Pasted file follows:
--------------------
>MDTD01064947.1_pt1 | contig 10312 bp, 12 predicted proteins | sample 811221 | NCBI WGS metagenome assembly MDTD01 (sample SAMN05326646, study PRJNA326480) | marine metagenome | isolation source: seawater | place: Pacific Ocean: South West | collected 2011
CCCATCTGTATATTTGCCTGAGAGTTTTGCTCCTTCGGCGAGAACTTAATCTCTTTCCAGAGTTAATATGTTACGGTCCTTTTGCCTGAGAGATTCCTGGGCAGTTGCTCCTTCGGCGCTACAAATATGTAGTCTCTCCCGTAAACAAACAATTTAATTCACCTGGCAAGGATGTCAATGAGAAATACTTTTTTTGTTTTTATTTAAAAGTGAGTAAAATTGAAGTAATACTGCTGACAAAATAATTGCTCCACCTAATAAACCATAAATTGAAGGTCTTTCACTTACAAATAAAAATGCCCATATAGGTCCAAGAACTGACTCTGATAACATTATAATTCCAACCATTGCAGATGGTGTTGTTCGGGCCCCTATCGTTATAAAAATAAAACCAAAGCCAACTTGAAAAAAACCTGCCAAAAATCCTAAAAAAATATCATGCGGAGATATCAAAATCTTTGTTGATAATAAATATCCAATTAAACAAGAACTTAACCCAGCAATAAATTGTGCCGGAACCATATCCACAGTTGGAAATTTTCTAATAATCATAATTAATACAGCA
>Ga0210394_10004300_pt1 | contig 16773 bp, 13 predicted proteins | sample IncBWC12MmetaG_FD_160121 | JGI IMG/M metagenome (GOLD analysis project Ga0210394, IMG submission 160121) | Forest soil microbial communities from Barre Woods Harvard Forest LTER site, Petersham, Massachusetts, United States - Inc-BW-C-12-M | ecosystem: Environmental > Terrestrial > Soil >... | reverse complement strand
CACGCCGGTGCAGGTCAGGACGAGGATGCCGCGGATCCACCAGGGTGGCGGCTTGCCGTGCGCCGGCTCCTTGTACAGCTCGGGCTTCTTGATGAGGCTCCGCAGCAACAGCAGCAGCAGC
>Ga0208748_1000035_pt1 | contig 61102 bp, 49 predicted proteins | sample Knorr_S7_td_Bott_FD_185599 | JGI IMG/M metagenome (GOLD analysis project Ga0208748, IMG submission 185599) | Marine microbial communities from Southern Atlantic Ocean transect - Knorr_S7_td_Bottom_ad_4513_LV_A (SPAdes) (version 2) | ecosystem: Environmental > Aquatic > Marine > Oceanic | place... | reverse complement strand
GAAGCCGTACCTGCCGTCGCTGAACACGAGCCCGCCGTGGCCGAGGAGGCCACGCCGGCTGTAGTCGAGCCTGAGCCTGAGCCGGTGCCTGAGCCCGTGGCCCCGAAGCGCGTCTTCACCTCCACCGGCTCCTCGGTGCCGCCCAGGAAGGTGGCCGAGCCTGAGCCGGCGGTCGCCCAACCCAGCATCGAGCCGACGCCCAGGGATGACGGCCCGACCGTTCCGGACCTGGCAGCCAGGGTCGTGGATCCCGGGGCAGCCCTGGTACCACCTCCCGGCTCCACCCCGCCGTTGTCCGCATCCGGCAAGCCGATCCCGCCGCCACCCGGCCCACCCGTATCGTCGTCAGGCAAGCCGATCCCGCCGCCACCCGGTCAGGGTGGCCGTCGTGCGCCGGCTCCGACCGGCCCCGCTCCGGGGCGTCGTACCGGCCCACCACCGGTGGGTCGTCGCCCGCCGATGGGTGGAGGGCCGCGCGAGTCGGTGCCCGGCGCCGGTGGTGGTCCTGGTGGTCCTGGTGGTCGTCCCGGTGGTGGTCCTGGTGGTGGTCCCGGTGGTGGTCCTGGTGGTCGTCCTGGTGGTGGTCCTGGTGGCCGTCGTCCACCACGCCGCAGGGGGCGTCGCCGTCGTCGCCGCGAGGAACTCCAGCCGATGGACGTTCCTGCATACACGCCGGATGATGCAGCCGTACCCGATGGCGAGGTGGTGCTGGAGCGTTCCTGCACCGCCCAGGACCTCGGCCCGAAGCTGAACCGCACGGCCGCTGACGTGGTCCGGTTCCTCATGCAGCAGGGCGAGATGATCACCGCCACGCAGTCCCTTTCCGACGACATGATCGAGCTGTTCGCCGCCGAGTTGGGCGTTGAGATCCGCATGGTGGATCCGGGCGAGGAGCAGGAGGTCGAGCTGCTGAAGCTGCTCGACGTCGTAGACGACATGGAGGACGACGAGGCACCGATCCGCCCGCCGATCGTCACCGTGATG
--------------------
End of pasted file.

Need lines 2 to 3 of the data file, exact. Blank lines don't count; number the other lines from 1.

CCCATCTGTATATTTGCCTGAGAGTTTTGCTCCTTCGGCGAGAACTTAATCTCTTTCCAGAGTTAATATGTTACGGTCCTTTTGCCTGAGAGATTCCTGGGCAGTTGCTCCTTCGGCGCTACAAATATGTAGTCTCTCCCGTAAACAAACAATTTAATTCACCTGGCAAGGATGTCAATGAGAAATACTTTTTTTGTTTTTATTTAAAAGTGAGTAAAATTGAAGTAATACTGCTGACAAAATAATTGCTCCACCTAATAAACCATAAATTGAAGGTCTTTCACTTACAAATAAAAATGCCCATATAGGTCCAAGAACTGACTCTGATAACATTATAATTCCAACCATTGCAGATGGTGTTGTTCGGGCCCCTATCGTTATAAAAATAAAACCAAAGCCAACTTGAAAAAAACCTGCCAAAAATCCTAAAAAAATATCATGCGGAGATATCAAAATCTTTGTTGATAATAAATATCCAATTAAACAAGAACTTAACCCAGCAATAAATTGTGCCGGAACCATATCCACAGTTGGAAATTTTCTAATAATCATAATTAATACAGCA
>Ga0210394_10004300_pt1 | contig 16773 bp, 13 predicted proteins | sample IncBWC12MmetaG_FD_160121 | JGI IMG/M metagenome (GOLD analysis project Ga0210394, IMG submission 160121) | Forest soil microbial communities from Barre Woods Harvard Forest LTER site, Petersham, Massachusetts, United States - Inc-BW-C-12-M | ecosystem: Environmental > Terrestrial > Soil >... | reverse complement strand